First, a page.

Vote Lucero in Upcoming Coronado Election

The Coronado District includes watershed lands that feed the Rio Grande.

An election is coming up May 2nd for the Coronado Soil and Water Conservation District, which serves eastern Sandoval County. Coronado’s Board consists of five supervisors who hold staggered four-year terms. Current supervisor Gary Miles will step down June 30 when his term expires. Miles has been a lackluster supervisor who hasn’t spearheaded any projects during his term and seems to have no interest in conservation, so it will be a big improvement to have a new supervisor on board.

Running for the open position is Orlando Lucero, an outgoing Sandoval County Commissioner. Lucero filed early and will be on the ballot. After the ballot deadline passed, a second individual, Richard Reif, filed forms to qualify as a write-in candidate. We haven’t run into Reif at Coronado meetings and volunteer activities and don’t know much about him except that he lives in Placitas. Currently, three of the Board’s five supervisors live in Placitas.

One of the residents served by the Coronado Soil and Water Conservation District.

Supervisors serve without pay, but have a lot of work to do. They are expected to identify and implement projects that address conservation needs, assist with grants and land use planning, attend a lot of meetings and conferences, and represent the District on various multi-agency committees.

Which brings us to Lucero. We think Coronado is fortunate to have someone with Lucero’s substantial experience interested in being a District Supervisor. He has a long history of public service in the state and county. He has served as State Representative for NM District 65 and as Sandoval County Commissioner for the last 8 years, including stints as vice chair and chairman. He has served on the North Central Economic Board, the NM Association of Counties, and as chairman of the Town of Bernalillo’s Planning and Zoning Commission, so he is familiar with public and private land use, flooding, and economic issues in the County and with the Piedra Lisa flood control dam, which Coronado co-manages with the Town of Bernalillo and Sandoval County. Add to this a strong academic and professional background in public education and many years working in prison ministry.

Scaled quail are District residents that depend on habitat with a mix of native shrubs, forbs and grasses.

This kind of hands-on experience, expertise, and community involvement doesn’t come along every day, and would be a big asset to the District. And Lucero would be a great fit. One of Coronado’s goals is to develop conservation education programs for Sandoval County youth. Lucero also has experience as a farmer and rancher—a helpful background, since partnering with private landowners, growers and ranchers to conserve soil, water and natural habitat is a key function of Soil and Water Conservation Districts. Coronado also has a seat at the table with the US Forest Service and other federal agencies that deal with local public lands—one more reason why Lucero’s experience would be a tremendous “get” for Coronado.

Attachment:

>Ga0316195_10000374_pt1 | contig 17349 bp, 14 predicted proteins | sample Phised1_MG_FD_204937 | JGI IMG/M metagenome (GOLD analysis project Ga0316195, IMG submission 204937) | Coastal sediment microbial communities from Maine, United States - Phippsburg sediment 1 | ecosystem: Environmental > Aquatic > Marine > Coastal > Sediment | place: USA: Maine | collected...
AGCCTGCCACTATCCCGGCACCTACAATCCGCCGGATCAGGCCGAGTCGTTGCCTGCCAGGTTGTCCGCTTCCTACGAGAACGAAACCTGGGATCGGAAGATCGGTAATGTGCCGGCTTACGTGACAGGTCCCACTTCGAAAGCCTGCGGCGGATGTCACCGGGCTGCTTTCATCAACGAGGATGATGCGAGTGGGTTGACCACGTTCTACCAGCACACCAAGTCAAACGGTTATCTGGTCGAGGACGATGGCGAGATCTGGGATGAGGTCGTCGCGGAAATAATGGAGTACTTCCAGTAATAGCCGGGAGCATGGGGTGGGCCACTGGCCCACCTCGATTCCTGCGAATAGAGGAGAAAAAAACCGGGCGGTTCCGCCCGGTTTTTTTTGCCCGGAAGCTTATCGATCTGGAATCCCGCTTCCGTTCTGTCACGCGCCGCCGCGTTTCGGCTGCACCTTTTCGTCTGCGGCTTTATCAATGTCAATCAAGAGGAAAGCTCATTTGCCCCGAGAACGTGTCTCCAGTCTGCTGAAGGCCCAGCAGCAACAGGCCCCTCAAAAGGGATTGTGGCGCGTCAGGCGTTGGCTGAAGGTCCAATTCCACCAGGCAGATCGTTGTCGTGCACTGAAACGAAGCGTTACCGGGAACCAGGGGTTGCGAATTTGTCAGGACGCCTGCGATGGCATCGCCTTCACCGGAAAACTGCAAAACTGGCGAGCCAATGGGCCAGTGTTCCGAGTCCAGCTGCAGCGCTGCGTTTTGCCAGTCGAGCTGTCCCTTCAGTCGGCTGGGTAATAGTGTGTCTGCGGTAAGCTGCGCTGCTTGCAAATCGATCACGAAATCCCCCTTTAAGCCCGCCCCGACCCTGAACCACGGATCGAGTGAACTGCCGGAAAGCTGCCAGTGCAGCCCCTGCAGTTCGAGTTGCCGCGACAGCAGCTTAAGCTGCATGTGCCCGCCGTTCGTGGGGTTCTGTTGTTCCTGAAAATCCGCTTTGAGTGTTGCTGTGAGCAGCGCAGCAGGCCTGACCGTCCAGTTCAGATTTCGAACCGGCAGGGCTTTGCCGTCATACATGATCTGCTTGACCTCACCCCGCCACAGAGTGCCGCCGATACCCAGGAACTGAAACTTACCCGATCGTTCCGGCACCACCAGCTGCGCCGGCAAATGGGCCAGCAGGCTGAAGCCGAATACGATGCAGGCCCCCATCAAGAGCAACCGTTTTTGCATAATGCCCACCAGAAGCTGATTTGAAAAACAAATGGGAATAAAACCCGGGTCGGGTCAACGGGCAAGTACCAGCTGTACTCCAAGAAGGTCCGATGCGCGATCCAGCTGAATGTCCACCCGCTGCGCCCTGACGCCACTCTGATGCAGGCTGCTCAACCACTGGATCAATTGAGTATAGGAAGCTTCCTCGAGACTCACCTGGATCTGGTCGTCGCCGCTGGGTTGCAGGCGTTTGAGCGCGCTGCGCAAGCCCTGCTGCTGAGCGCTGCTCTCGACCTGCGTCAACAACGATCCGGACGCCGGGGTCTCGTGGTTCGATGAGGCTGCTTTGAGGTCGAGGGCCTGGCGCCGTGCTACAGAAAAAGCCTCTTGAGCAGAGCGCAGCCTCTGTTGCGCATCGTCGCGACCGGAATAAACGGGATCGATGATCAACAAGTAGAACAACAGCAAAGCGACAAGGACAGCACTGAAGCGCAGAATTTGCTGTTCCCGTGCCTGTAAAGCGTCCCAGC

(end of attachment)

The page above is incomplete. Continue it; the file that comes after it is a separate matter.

Typically, only a couple hundred people cast ballots in District elections, so every vote carries a lot of weight. We hope those of you residing in eastern Sandoval County (including Algodones, Bernalillo, Placitas and tribal lands) will visit Coronado’s website to learn more about our District conservation organization. Then on May 2nd, hustle on over to Our Lady of Sorrows Gymnasium in Bernalillo and vote for Lucero.

Cast your vote!

Tuesday, May 2, 2017, 7 am to 7 pm
Our Lady of Sorrows Gymnasium, 301 Camino del Pueblo, Bernalillo, NM


April 10 update: The Coronado SWCD now has statements by both candidates available on its website (see election announcement on home page).

Placitas Open Space Makes Slow Recovery

Today marks the third anniversary of the completion of the protective fence around the Placitas Open Space (POS). It’s an occasion we like to celebrate, because getting the POS fenced was a hard-fought battle.

Open Spaces managed by the City of Albuquerque are intended to be protected recreational areas where native vegetation and wildlife can coexist with human enjoyment of those areas. But by 2010, the exploding population of feral horses in the Placitas hills was taking its toll. And by 2012, the horses had devastated the POS vegetation and badly trampled the banks of Las Huertas Creek, which runs through the POS on its way to the Rio Grande.

The knee-high native grasses that had covered the creek basin were everywhere eaten to within a few inches of the ground, leaving bare topsoil exposed. The summer monsoons then washed the topsoil away. What remained of the grass clumps dried out and died as their roots became exposed. With every passing year, the POS became more overgrazed and degraded until the hardest-hit areas resembled a feed lot, with large piles of horse manure and bare dirt everywhere.


Placitas Open Space in 2014 after a few years of damage by feral horses.


Same area today after 3 years of recovery.

The horses have now been fenced out for three years. Recovery has started, but at a slow pace. With the nutrient-rich topsoil gone, it’s difficult for seeds to sprout and take root. It will be decades or more before the area bears any resemblance to its former self. Still, there have been some changes.

These photos show places in the POS at the height of the horse incursion and what they look like now, three years after the horses were fenced out so the land could recover. Thanks to Albuquerque Open Space Division volunteer Dave Reynolds for the photographs.


Coyote Canyon in the Placitas Open Space in 2013, with lots of horse manure and trampled soil.


The same area in 2017. Some limited vegetation has taken hold.








New Mexico HB 446 Down the Drain

thumbs-downYesterday afternoon, the NM House Energy, Environment and Natural Resources Committee tabled HB 446, which aimed to have feral horses designated as wildlife and put under the management of the NM Department of Game & Fish. This means the bill will not move forward.

The hearing was lively, complete with f-bombs hurled by a WHOA supporter. Patience O’Dowd (WHOA president) and Rep. Joanne Ferrary, the bill’s sponsor, were unable to clearly explain or defend the bill, weren’t able to answer some simple, pointed questions by committee members, and seemed unaware of existing livestock regulations directly relevant to the bill. The director of Game & Fish, which gets two-thirds of its budget from hunting and fishing licenses, explained to the committee why the notion of adding horses to the agency’s purview was a non-starter.